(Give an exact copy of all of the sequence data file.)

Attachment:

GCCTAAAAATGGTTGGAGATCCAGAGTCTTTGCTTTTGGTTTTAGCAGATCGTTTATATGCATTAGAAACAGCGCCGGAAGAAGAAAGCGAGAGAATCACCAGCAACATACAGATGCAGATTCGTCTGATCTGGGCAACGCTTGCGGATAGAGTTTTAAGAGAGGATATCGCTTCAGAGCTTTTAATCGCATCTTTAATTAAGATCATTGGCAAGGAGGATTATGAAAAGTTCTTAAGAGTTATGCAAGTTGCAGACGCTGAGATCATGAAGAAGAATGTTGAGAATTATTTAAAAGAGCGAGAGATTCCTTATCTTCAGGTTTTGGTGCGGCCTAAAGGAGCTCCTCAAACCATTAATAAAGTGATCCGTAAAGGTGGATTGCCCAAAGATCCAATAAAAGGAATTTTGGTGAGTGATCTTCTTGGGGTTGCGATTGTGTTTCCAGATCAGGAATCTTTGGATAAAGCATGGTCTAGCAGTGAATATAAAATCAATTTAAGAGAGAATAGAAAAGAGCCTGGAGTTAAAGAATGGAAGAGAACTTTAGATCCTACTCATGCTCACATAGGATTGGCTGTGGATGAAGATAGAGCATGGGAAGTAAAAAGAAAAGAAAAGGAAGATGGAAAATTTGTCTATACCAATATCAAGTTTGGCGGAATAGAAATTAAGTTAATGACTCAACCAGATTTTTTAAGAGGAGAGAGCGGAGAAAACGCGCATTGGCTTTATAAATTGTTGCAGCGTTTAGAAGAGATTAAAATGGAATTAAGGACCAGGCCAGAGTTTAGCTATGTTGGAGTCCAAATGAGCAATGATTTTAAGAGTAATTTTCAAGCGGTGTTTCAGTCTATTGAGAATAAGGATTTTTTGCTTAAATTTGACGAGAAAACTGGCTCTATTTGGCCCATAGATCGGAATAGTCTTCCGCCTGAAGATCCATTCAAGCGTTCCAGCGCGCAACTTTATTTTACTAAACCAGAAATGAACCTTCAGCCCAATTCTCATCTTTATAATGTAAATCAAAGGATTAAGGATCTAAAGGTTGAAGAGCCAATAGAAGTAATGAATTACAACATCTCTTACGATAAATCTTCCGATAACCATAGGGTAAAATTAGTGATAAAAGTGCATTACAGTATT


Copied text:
GCCTAAAAATGGTTGGAGATCCAGAGTCTTTGCTTTTGGTTTTAGCAGATCGTTTATATGCATTAGAAACAGCGCCGGAAGAAGAAAGCGAGAGAATCACCAGCAACATACAGATGCAGATTCGTCTGATCTGGGCAACGCTTGCGGATAGAGTTTTAAGAGAGGATATCGCTTCAGAGCTTTTAATCGCATCTTTAATTAAGATCATTGGCAAGGAGGATTATGAAAAGTTCTTAAGAGTTATGCAAGTTGCAGACGCTGAGATCATGAAGAAGAATGTTGAGAATTATTTAAAAGAGCGAGAGATTCCTTATCTTCAGGTTTTGGTGCGGCCTAAAGGAGCTCCTCAAACCATTAATAAAGTGATCCGTAAAGGTGGATTGCCCAAAGATCCAATAAAAGGAATTTTGGTGAGTGATCTTCTTGGGGTTGCGATTGTGTTTCCAGATCAGGAATCTTTGGATAAAGCATGGTCTAGCAGTGAATATAAAATCAATTTAAGAGAGAATAGAAAAGAGCCTGGAGTTAAAGAATGGAAGAGAACTTTAGATCCTACTCATGCTCACATAGGATTGGCTGTGGATGAAGATAGAGCATGGGAAGTAAAAAGAAAAGAAAAGGAAGATGGAAAATTTGTCTATACCAATATCAAGTTTGGCGGAATAGAAATTAAGTTAATGACTCAACCAGATTTTTTAAGAGGAGAGAGCGGAGAAAACGCGCATTGGCTTTATAAATTGTTGCAGCGTTTAGAAGAGATTAAAATGGAATTAAGGACCAGGCCAGAGTTTAGCTATGTTGGAGTCCAAATGAGCAATGATTTTAAGAGTAATTTTCAAGCGGTGTTTCAGTCTATTGAGAATAAGGATTTTTTGCTTAAATTTGACGAGAAAACTGGCTCTATTTGGCCCATAGATCGGAATAGTCTTCCGCCTGAAGATCCATTCAAGCGTTCCAGCGCGCAACTTTATTTTACTAAACCAGAAATGAACCTTCAGCCCAATTCTCATCTTTATAATGTAAATCAAAGGATTAAGGATCTAAAGGTTGAAGAGCCAATAGAAGTAATGAATTACAACATCTCTTACGATAAATCTTCCGATAACCATAGGGTAAAATTAGTGATAAAAGTGCATTACAGTATT